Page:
Sea ice microbial communities (SIMCO) in the Western Antarctic Peninsula Region

Affiliation(s) PI/CoPI Project Period Funded by
DEES Fritsen, Chris 09/2000 - 08/2002 National Science Foundation
— Office of Polar Programs*
*This material is based upon work supported by the National Science Foundation under Grant No. OPP-9910098. Any opinions, findings, and conclusions or recommendations expressed in this material are those of the author(s) and do not necessarily reflect the views of the NSF.

Keywords: sea ice, microbial communities, krill population dynamics

Project Description

One of the central hypotheses of the U.S. Southern Ocean GLOBEC program (see SO GLOBEC) is that an early forming ice cover is key to providing food reserves within sea ice (algae, detritus, etc.) necessary for juvenile krill survival during winter. Therefore, we are currently implementing an interdisciplinary sea ice program with the objectives of assessing the small-scale (centimeters to meters) and meso-scale (kilometers) distributions and activities of the sea ice microbial communities (SIMCO) and their controlling factors in the region of Marguerite Bay (a region identified as one that has large overwinter Antarctic krill -Euphasia superba- populations). Coupling our sea ice program within the interdisciplinary SO-GLOBEC program that includes work on ocean circulation, krill recruitment and krill physiology is allowing an assessment of the strength of the coupling between physical oceanographic and meteorological processes to krill population dynamics through the bottom-up controls thought to be imposed by sea ice biota.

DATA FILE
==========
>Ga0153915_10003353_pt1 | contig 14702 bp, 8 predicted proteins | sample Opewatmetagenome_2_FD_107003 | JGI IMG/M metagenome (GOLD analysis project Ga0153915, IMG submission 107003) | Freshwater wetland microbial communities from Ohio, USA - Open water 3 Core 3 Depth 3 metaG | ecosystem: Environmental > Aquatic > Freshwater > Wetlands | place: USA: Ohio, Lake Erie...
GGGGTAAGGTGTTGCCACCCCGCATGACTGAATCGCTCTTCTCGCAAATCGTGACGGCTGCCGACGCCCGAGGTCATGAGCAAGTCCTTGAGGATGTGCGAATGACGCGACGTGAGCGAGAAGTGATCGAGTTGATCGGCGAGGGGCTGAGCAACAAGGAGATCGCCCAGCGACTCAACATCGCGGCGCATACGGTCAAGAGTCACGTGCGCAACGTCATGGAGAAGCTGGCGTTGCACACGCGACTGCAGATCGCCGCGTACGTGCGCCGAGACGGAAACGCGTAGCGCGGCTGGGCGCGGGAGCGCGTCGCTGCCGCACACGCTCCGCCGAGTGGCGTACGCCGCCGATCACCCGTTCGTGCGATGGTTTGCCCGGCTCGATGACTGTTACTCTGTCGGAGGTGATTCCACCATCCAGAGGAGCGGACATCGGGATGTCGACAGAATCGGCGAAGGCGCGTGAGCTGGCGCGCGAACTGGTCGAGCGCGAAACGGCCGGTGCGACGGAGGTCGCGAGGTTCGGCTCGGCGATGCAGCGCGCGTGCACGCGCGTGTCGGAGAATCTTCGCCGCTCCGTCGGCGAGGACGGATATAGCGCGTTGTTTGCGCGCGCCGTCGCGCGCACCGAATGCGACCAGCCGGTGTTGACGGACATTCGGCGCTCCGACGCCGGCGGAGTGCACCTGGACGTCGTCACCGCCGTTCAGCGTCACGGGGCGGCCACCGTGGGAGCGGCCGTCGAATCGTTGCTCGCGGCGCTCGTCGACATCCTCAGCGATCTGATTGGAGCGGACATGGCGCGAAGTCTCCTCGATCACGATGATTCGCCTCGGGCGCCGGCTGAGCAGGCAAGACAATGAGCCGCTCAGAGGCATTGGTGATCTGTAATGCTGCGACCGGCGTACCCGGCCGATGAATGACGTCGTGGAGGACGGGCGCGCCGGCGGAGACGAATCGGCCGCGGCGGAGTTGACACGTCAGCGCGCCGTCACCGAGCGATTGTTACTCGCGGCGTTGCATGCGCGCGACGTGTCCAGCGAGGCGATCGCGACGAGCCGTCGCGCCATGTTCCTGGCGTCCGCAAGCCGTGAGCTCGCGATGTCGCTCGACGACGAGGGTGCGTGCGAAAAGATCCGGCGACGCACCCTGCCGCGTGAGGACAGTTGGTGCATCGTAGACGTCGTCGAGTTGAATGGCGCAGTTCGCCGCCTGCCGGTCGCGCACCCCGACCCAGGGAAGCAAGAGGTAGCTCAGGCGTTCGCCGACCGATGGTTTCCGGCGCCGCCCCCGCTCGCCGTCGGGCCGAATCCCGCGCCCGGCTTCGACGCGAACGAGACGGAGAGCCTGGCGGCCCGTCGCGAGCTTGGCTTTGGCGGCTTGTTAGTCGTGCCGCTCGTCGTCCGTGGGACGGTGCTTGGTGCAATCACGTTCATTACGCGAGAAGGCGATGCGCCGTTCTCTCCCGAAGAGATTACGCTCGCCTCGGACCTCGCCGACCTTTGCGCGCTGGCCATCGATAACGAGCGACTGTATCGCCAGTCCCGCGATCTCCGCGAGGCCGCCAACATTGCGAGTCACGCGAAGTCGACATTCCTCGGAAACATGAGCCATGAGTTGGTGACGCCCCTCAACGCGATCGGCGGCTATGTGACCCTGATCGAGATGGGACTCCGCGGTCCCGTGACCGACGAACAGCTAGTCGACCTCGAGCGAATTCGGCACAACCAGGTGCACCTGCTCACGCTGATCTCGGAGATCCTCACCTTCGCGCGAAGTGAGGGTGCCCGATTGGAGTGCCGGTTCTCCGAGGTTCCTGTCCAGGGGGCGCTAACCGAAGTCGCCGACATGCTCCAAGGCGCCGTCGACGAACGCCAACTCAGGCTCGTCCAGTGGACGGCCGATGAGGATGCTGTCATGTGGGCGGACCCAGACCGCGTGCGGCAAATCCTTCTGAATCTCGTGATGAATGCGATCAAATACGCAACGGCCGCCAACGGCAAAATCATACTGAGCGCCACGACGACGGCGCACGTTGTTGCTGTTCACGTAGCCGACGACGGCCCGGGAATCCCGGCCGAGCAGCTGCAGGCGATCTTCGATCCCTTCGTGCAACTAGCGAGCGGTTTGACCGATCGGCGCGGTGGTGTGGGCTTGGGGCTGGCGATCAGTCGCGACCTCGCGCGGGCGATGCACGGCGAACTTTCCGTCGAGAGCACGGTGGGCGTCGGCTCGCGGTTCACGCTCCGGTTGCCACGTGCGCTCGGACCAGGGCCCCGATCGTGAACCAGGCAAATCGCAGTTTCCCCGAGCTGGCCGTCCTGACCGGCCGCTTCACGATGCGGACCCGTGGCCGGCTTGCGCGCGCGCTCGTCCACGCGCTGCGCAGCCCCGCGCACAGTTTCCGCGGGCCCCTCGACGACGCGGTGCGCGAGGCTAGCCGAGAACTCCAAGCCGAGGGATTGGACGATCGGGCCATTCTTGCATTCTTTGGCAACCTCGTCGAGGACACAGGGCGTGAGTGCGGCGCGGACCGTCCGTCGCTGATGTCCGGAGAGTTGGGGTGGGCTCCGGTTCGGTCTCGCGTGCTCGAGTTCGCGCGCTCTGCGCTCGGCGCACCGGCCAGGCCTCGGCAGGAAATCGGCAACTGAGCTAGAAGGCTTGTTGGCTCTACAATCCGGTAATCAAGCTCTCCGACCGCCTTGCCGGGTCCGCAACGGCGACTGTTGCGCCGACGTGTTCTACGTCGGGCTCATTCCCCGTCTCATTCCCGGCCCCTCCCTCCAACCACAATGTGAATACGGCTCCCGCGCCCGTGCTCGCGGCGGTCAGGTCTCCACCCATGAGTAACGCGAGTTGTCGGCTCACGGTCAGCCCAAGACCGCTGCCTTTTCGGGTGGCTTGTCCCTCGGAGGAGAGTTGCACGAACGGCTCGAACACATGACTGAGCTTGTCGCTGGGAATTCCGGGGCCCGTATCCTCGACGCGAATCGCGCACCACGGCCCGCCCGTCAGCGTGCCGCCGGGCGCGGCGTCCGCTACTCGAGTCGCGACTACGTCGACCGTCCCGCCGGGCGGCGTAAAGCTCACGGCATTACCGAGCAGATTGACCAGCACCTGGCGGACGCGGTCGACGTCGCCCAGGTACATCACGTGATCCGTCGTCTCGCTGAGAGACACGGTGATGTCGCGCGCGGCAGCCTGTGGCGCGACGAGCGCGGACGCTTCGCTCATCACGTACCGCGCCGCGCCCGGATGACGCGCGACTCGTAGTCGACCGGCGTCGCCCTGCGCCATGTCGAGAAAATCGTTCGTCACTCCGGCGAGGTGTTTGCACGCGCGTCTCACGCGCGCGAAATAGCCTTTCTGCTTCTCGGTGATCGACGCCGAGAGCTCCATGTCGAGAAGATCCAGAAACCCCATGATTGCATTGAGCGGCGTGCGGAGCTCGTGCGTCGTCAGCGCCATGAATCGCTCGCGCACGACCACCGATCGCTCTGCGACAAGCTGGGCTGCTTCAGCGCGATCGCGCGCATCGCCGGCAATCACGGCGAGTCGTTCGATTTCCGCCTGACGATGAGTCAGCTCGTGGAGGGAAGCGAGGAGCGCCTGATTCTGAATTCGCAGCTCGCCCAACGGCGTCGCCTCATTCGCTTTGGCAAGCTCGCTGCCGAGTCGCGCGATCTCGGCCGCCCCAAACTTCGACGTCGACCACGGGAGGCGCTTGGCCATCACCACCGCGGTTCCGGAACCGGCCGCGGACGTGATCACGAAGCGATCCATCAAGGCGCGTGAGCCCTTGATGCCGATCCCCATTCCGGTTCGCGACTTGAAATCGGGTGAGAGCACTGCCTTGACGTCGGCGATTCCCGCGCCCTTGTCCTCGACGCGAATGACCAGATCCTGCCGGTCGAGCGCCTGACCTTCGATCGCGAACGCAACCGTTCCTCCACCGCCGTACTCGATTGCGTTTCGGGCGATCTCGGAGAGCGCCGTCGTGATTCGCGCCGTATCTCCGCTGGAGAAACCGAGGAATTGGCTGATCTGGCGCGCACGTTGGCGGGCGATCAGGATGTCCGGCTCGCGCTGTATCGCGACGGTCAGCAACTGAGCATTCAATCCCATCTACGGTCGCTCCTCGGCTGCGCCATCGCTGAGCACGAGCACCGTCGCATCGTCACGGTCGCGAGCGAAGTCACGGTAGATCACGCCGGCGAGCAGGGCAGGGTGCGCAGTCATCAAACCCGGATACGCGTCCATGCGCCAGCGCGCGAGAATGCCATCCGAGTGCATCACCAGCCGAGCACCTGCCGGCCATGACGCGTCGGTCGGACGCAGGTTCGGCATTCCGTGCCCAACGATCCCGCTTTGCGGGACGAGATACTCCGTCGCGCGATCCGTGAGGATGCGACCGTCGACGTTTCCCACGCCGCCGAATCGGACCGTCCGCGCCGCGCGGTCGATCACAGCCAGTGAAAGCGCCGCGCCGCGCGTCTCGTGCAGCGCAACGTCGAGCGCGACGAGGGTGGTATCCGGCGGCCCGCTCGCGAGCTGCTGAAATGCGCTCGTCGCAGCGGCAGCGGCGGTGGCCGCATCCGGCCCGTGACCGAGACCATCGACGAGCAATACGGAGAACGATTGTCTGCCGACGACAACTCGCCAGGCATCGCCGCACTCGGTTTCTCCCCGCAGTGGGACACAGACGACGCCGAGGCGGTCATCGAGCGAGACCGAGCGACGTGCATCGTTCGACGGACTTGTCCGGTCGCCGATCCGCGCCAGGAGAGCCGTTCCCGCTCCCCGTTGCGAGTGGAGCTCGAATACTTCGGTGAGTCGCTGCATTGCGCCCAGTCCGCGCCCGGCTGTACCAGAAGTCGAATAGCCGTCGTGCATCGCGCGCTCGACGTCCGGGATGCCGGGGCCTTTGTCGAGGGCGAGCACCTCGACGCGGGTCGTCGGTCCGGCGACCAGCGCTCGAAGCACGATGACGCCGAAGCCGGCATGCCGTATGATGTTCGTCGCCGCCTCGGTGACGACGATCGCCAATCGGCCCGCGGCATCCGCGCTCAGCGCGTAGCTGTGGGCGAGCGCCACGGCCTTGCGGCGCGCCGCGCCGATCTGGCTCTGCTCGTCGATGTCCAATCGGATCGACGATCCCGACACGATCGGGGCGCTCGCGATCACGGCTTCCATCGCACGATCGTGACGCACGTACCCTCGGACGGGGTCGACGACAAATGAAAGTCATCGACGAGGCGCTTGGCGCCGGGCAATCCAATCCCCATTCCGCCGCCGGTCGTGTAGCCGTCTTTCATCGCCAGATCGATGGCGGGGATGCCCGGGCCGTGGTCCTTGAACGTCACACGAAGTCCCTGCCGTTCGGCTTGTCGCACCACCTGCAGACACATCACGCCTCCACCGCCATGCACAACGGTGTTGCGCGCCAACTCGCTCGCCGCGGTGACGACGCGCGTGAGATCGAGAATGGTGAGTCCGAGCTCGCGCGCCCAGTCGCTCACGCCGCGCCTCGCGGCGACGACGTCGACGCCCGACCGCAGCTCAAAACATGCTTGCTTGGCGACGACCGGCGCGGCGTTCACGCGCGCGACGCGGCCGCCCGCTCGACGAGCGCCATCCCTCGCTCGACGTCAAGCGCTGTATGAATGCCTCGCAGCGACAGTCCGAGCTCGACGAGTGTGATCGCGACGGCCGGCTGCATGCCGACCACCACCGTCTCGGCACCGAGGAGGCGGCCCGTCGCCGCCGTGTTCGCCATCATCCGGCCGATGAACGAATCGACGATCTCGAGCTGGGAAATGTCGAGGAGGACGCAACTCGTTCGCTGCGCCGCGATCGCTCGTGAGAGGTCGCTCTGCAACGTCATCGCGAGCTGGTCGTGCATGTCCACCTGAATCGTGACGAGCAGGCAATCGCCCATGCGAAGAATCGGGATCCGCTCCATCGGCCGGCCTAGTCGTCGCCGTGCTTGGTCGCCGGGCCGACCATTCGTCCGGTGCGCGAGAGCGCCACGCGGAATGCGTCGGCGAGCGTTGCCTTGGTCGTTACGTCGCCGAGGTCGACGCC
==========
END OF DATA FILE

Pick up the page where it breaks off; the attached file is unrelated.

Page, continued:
A. Accessing ice floes via personnel basket. B. Obtaining ice cores for physical, chemical and biological analysis. C. Measuring ice and snow thickness. D.  Sea ice bacteria (ca. 4 micrometers in length) stained with SYBER Gold and viewed with epifluorescence microscopy.
A. Accessing ice floes via personnel basket. B. Obtaining ice cores for physical, chemical and biological analysis. C. Measuring ice and snow thickness. D. Sea ice bacteria (ca. 4 micrometers in length) stained with SYBER Gold and viewed with epifluorescence microscopy.

 

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